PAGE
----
Finally, white drivers communicated more positively than black drivers during traffic stops, being more apologetic, pleasant, and courteous and less argumentative as rated by a multiracial team of analysts applying objective criteria to the videotapes. This finding is consistent with earlier findings that blacks are less pleased with the CPD, with the majority perceiving racial bias.
Although black citizens tend to experience a more intensive police presence than nonblacks do and are more likely to perceive racial bias, analysis of vehicle stop data in the second year shows, as in the first year, that there is no systematic pattern of racial bias, once stops of black and white drivers from the same neighborhoods at the same times of day and with other matched situational characteristics are compared.
The caveat is crucial. As shown in the figure — which compares the percentage of stops that lasted less than 10 minutes for black drivers and white drivers in 2005 — when situational factors are not equivalent, differences between blacks and nonblacks are very large. However, when black and white drivers are matched, the differences disappear. This suggests that some differences in black and white citizens’ experiences may result from proactive policing practices in higher-crime neighborhoods, rather than from racial biases.
The researchers did find some evidence of inequality in citation rates, which were slightly lower for black drivers than for white drivers. Unfortunately, the difference is hard to interpret. Officers may give black drivers special leniency, or they may stop black drivers are stopped for infractions that are not serious enough to warrant a citation.
Although the analysis of traffic stops did not find widespread evidence of racial bias, examining the 133 officers with the most stops did show that five officers stopped black drivers and one officer stopped white drivers at substantially higher rates than did other, similarly situated officers.
The second-year findings highlight that, although there is no systematic evidence of racial bias in CPD policing, a large proportion of the population still perceives it — a perception fueled by the fact that more blacks than nonblacks live in the high-crime neighborhoods where CPD engages in more proactive policing.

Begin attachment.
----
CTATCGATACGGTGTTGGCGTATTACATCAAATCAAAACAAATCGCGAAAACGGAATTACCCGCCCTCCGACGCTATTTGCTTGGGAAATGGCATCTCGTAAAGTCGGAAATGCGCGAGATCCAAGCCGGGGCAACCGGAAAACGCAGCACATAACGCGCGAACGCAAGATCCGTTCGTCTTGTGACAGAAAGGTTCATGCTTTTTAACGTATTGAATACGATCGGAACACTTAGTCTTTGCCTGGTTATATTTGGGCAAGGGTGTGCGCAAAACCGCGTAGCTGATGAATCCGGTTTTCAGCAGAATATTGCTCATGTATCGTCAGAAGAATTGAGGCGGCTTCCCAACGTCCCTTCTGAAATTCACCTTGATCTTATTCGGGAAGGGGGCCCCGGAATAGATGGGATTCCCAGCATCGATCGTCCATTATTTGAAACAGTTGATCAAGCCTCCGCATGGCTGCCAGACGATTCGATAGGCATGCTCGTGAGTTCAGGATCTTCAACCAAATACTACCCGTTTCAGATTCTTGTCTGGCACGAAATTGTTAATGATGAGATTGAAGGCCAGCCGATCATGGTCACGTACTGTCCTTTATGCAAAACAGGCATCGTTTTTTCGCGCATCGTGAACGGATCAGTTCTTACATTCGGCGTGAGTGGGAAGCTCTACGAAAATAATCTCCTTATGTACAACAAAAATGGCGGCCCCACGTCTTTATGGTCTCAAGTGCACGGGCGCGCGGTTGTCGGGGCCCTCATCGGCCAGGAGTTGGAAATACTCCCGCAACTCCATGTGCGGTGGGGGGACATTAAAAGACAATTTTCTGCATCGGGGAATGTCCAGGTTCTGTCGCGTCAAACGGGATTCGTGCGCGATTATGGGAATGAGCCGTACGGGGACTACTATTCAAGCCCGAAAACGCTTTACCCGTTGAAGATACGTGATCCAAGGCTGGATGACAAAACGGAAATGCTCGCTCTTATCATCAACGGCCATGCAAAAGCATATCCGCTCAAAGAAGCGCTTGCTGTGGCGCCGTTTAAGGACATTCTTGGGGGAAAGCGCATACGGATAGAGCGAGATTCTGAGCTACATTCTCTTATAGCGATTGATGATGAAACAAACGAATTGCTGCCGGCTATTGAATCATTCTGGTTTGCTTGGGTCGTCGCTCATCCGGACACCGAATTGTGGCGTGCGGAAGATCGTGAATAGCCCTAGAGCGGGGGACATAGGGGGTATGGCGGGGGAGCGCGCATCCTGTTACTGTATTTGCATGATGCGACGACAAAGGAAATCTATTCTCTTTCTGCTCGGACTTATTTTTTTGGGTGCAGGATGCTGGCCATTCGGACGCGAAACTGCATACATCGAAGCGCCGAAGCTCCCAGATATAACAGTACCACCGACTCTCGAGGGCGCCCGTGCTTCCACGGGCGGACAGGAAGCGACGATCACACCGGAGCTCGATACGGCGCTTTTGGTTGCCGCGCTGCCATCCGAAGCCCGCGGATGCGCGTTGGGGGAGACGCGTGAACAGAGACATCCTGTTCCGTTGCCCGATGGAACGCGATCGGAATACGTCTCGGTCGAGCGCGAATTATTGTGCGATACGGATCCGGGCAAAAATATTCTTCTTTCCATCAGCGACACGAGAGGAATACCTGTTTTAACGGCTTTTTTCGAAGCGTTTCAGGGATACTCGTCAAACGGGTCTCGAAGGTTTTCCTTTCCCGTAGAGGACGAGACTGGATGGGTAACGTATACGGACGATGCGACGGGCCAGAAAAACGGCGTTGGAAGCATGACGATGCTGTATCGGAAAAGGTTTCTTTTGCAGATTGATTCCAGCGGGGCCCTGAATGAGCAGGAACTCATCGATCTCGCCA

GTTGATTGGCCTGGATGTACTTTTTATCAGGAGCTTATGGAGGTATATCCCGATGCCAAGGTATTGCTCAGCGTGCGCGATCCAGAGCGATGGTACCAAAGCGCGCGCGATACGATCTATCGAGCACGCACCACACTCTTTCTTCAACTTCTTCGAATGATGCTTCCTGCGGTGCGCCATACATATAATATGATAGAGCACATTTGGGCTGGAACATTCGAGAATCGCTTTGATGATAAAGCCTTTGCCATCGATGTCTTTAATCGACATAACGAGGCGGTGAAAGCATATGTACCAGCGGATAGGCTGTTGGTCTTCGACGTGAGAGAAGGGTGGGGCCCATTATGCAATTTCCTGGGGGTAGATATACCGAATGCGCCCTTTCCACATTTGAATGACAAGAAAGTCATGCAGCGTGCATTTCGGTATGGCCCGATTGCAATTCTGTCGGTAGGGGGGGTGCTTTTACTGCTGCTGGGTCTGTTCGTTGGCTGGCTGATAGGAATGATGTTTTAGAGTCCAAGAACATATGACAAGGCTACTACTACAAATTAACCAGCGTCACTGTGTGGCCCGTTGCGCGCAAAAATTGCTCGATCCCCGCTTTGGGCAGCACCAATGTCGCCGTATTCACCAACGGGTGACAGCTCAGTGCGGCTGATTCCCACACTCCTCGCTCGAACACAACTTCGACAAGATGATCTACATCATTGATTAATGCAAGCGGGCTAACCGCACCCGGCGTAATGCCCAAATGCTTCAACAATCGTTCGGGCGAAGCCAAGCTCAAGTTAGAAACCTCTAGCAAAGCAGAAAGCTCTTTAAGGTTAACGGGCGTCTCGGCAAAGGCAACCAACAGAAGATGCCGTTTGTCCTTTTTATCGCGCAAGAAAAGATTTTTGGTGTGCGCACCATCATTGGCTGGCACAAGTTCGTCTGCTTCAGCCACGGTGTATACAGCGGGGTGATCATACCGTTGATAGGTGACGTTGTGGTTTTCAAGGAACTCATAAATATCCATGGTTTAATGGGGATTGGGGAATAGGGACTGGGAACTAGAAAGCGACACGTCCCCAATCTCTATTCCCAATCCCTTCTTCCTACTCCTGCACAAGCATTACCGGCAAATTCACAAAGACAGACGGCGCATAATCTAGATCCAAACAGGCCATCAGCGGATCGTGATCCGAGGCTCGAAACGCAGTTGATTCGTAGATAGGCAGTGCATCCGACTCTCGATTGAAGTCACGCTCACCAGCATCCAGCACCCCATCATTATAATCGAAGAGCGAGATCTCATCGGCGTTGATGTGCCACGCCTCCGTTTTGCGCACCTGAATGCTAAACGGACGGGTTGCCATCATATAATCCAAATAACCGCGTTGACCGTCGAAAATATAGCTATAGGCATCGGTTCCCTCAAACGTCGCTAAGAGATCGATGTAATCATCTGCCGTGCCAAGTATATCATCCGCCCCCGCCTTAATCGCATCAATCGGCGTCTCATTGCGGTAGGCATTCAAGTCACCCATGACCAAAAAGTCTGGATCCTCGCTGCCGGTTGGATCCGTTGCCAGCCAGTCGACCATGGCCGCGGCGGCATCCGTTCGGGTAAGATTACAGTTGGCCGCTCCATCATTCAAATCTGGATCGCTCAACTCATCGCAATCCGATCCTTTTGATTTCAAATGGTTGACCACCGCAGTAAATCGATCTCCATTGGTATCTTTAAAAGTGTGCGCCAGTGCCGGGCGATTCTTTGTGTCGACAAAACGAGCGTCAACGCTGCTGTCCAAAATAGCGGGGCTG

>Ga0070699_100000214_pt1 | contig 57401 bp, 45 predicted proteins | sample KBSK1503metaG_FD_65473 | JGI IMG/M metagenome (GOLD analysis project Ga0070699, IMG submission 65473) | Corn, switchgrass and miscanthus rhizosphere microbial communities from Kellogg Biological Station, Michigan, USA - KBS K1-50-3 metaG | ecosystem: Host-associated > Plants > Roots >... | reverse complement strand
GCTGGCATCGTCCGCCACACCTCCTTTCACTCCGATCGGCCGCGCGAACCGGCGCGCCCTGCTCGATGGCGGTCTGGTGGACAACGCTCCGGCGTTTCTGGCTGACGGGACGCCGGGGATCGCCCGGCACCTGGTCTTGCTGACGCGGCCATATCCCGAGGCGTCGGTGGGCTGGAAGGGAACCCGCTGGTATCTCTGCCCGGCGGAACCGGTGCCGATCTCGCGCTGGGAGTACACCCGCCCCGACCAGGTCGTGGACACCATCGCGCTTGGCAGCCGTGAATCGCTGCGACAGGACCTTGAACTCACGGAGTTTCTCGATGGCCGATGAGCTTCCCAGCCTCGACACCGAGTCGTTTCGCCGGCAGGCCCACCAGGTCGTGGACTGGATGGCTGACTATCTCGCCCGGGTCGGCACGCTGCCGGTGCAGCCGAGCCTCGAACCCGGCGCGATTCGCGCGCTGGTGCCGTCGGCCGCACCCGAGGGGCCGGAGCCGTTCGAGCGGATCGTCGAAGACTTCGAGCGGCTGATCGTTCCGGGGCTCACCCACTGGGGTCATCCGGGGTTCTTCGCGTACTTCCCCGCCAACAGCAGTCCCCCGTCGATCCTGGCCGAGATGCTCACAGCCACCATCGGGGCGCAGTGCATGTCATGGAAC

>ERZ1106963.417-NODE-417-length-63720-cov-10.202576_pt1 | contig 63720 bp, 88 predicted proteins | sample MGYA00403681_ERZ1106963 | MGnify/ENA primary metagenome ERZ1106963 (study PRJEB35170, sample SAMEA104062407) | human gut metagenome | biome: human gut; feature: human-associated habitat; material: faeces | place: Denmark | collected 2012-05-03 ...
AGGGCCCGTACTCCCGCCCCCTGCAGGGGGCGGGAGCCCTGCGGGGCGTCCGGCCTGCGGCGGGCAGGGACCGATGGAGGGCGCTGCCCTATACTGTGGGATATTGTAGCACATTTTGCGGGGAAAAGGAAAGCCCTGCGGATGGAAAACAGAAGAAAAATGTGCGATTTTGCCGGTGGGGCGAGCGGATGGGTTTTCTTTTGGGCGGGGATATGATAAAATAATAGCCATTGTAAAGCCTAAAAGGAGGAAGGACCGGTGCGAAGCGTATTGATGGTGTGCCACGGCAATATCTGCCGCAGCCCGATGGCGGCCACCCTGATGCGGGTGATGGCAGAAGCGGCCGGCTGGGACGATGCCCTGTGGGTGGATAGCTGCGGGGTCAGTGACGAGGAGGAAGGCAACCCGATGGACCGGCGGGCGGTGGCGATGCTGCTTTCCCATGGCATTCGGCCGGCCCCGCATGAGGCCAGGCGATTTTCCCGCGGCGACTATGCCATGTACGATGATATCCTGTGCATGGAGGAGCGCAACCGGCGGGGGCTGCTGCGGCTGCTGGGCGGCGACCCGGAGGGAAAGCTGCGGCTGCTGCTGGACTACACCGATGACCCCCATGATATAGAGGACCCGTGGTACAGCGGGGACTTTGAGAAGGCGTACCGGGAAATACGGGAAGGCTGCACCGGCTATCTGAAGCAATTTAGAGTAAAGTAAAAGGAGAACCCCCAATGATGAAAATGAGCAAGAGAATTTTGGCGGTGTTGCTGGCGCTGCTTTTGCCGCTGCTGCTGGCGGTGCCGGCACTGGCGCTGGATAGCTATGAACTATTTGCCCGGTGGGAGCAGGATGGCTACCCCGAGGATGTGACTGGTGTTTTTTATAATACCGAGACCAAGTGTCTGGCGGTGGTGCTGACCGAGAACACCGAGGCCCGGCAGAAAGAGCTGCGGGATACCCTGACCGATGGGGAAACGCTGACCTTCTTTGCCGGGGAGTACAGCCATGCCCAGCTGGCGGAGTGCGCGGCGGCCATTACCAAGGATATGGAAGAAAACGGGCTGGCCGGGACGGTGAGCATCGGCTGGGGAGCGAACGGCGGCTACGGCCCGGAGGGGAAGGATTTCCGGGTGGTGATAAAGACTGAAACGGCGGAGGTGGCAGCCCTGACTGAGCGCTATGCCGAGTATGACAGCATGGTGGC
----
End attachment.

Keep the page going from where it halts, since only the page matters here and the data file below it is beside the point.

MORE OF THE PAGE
Three key findings emerge from the evaluation that suggest room for improvement or further study. First, CPD officers are having difficulty making a positive impression during interracial interactions, which can be addressed through training and through a review of policies for license and passenger checks to determine whether these policies are being properly implemented.
Second, a handful of officers may be using race in determining which drivers to stop. CPD is working with RAND to develop a system for quickly identifying these officers. However, whether these patterns result from racial bias or from unique characteristics of the officers’ assignments is unclear and requires further study.
Finally, CPD resource allocation and crime control policies are disproportionately affecting blacks. Such policies place a greater burden on law-abiding residents living in the areas where enforcement is intensive. This burden may be partly alleviated by developing a clear sense of what the community values in crime reduction and by then tailoring interventions. For example, traffic enforcement may help in an overall effort to reduce drug sales in a neighborhood, but its contribution to drug control must be evaluated in light of the racially disparate impact that such enforcement will have and of the availability of potentially equally effective and less intrusive alternatives.